March 29, 2004

The difference one letter can make

While I’m on the topic of dictionaries, a particular spelling convention came up in my English Writing class. The word was license/licence. I told my class the usual rule that the s spelling was for the verb, and the c spelling was for the noun, just as it is with practise/practice. I then started to wonder how universal this convention is. The OED makes the spelling distinction, pointing out that the “rule seems to have arisen from imitation of the spelling of pairs like advice sb., advise vb., which expresses a phonetic distinction of historical origin.”

As for American dictionaries, Merriam-Webster and the American Heritage Dictionary list the s spelling for both the verb and noun of license/license. M-W lists the c spelling as a variant and the AHD lists the c spelling as a “chiefly British variant.”

When it comes to Canadian spellings, which is what I’m really concerned with, the verb/noun distinction does seem to be generally accepted. Both the Canadian Oxford Dictionary and the Gage Canadian Dictionary follow the convention in their headwords (though the other spellings are accepted as variants). Is this spelling convention indeed in generally use?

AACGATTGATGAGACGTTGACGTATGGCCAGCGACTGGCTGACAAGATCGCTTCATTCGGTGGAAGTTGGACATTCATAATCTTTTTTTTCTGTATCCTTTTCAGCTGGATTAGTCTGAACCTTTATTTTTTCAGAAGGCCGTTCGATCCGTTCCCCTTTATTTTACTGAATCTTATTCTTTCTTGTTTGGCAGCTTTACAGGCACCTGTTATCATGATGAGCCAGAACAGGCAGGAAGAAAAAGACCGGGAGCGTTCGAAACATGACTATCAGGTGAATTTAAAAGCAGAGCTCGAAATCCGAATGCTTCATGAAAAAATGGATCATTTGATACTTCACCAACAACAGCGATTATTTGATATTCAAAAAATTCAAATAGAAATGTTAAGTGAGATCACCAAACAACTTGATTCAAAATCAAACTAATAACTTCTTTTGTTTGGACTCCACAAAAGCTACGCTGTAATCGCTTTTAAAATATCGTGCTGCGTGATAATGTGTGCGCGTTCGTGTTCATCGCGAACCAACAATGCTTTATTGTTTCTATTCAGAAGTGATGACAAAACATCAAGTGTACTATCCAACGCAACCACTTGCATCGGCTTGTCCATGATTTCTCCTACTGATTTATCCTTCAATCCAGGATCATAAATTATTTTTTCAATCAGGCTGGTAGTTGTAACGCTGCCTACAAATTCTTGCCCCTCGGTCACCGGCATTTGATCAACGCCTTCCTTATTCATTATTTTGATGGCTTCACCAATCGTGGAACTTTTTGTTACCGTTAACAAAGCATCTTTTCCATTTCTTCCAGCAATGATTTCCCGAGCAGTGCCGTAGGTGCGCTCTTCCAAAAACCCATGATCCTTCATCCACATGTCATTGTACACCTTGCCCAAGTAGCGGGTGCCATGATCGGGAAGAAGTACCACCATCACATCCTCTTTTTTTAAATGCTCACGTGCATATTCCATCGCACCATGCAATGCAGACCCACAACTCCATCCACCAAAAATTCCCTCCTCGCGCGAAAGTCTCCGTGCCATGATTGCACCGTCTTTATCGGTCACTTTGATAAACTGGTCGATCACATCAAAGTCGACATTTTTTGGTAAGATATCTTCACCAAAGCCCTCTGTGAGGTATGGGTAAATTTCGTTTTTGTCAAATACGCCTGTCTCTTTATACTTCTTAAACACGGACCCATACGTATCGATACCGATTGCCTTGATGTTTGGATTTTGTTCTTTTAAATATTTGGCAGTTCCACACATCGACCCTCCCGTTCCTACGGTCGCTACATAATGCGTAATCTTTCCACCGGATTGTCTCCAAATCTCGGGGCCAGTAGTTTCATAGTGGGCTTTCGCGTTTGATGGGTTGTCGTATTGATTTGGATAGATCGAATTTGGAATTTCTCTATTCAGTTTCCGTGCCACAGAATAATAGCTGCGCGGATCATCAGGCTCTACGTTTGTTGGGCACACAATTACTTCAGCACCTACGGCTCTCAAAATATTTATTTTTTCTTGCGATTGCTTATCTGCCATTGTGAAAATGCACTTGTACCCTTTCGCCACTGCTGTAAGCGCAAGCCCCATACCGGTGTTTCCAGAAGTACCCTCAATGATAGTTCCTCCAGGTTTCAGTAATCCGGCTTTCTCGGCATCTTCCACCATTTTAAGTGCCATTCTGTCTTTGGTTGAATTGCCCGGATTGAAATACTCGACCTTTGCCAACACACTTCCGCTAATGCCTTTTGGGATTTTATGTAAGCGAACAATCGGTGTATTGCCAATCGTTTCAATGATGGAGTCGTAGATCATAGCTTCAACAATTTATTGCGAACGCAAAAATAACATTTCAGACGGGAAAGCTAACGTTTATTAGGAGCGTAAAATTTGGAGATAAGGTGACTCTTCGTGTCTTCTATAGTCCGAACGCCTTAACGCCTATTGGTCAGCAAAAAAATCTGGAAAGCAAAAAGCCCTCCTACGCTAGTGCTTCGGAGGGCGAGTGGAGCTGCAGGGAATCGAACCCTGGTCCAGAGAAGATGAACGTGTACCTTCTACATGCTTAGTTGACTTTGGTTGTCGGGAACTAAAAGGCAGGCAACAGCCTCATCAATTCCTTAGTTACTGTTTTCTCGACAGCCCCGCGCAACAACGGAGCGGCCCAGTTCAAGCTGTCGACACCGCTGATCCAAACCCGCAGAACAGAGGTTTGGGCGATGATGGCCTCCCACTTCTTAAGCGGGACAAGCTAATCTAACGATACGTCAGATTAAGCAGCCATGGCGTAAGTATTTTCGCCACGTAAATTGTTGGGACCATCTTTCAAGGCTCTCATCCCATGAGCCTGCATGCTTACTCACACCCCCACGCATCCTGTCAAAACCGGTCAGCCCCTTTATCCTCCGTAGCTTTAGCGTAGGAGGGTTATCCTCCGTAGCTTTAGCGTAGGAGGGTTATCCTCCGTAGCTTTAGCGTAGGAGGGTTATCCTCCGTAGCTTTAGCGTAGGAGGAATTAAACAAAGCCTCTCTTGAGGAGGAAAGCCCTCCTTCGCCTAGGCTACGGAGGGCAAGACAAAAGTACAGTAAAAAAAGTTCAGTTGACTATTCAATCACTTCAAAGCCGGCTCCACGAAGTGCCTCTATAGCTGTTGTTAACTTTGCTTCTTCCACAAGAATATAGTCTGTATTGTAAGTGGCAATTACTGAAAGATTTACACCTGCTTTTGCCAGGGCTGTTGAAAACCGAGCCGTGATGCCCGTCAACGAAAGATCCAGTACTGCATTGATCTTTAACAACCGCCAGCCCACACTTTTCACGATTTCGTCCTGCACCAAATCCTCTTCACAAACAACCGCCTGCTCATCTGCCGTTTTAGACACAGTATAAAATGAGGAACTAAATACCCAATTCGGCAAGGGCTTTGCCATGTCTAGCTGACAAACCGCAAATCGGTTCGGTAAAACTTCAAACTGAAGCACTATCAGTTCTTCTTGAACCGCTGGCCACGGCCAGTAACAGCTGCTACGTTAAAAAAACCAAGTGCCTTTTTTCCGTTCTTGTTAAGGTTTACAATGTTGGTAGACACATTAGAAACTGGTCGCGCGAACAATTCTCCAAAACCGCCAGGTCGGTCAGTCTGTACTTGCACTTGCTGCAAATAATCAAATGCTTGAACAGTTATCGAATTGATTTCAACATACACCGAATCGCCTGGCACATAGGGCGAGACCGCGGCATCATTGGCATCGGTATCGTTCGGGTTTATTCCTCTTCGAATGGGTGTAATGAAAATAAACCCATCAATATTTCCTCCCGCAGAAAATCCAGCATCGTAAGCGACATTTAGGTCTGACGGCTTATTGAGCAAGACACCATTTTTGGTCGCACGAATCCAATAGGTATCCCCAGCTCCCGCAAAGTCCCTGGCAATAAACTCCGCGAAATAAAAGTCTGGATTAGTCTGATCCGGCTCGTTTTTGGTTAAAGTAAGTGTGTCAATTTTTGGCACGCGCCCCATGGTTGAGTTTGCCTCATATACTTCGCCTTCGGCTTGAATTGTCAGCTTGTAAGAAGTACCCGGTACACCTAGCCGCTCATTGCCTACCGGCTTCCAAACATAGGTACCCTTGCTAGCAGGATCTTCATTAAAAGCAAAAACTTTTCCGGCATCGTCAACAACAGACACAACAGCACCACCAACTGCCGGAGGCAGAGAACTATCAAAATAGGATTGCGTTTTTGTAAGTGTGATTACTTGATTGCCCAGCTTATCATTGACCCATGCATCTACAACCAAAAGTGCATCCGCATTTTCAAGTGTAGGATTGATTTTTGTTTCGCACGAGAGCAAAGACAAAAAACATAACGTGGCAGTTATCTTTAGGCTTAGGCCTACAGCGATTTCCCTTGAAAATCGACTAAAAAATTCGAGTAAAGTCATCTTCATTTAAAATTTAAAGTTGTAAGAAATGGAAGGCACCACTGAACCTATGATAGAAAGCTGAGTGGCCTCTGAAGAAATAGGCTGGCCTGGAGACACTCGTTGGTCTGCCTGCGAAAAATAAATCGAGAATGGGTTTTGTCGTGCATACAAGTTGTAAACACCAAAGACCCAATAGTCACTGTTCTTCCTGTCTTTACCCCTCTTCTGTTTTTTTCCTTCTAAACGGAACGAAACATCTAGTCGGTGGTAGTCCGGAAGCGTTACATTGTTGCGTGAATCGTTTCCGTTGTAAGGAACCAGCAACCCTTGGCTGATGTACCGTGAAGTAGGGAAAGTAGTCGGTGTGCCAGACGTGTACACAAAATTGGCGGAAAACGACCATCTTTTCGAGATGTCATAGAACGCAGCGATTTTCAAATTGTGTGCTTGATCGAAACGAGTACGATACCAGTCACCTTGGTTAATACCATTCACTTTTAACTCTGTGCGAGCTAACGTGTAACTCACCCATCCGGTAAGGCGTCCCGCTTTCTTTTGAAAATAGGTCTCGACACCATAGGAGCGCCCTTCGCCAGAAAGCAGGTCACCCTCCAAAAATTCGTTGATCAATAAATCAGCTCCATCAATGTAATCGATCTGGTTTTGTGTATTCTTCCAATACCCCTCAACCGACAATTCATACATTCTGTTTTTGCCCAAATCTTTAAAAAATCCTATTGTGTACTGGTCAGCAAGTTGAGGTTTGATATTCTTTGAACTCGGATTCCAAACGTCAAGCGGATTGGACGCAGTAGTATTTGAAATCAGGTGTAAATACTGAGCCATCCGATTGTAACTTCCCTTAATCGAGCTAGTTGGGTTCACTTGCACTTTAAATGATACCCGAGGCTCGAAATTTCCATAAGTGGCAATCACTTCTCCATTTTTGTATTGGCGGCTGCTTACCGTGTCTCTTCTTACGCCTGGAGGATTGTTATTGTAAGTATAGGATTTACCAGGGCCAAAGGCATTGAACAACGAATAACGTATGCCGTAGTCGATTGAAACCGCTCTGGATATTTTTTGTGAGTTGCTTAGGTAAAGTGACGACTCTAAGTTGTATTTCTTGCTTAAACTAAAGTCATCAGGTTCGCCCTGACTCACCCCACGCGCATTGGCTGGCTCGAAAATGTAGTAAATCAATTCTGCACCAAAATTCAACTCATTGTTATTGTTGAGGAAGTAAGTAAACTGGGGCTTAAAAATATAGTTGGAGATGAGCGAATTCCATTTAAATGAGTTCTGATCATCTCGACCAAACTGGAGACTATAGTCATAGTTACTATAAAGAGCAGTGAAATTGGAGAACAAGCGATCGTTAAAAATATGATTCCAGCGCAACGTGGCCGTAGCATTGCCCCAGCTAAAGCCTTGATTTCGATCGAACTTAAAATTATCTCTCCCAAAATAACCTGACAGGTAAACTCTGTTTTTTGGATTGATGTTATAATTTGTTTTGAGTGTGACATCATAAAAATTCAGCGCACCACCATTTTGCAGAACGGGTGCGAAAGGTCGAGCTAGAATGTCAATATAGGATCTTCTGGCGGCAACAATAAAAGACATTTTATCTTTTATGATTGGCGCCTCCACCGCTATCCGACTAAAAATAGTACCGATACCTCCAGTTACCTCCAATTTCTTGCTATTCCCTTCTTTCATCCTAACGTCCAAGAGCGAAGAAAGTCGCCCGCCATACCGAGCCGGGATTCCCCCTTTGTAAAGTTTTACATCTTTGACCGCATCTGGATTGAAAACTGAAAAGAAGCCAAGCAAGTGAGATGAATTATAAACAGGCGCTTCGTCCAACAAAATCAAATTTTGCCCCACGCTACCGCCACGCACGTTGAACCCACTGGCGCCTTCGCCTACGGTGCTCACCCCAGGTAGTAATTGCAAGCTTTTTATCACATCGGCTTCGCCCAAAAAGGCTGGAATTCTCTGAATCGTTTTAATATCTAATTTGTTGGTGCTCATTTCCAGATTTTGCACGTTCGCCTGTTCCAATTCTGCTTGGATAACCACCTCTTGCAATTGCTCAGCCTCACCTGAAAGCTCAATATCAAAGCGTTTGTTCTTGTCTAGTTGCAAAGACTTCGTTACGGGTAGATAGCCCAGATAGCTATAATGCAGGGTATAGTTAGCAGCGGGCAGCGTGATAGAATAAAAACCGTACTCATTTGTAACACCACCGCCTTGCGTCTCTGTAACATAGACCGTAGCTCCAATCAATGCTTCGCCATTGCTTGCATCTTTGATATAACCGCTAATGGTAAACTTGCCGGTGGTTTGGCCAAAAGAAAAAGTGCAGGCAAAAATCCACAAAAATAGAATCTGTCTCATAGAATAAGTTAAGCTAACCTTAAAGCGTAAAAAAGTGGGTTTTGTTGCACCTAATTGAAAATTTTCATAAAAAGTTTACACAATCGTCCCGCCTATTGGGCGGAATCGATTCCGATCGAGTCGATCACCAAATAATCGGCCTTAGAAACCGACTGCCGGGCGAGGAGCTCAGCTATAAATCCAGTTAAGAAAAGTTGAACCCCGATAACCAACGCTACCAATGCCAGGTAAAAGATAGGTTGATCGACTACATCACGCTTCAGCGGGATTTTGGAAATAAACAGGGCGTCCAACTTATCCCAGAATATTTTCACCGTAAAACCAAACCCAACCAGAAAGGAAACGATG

Posted by Mark at March 29, 2004 06:29 PM
Comments

When I try to use the British “s” spelling for verb, the Mozilla dictionary suggests I use the “c” spelling. The default speller for Outlook tries to correct me when I use the “s” spelling. I have chosen the British dictionary for my Microsoft Works and Word, so I don’t have that problem there, but I don’t think the grammar check is set to distinguish the use of verb or noun. I know that spell checkers aren’t up to book dictionary standard, but then if we don’t expect much, the pressure isn’t applied or perceived to improve them.
Incidentally, I tried to find an OED at Barnes and Nobles in Savannah, Georgia, yesterday. There were only Oxford American among the choices of Oxford dictionaries of English.

Posted by: jean-pierre at March 30, 2004 07:42 AM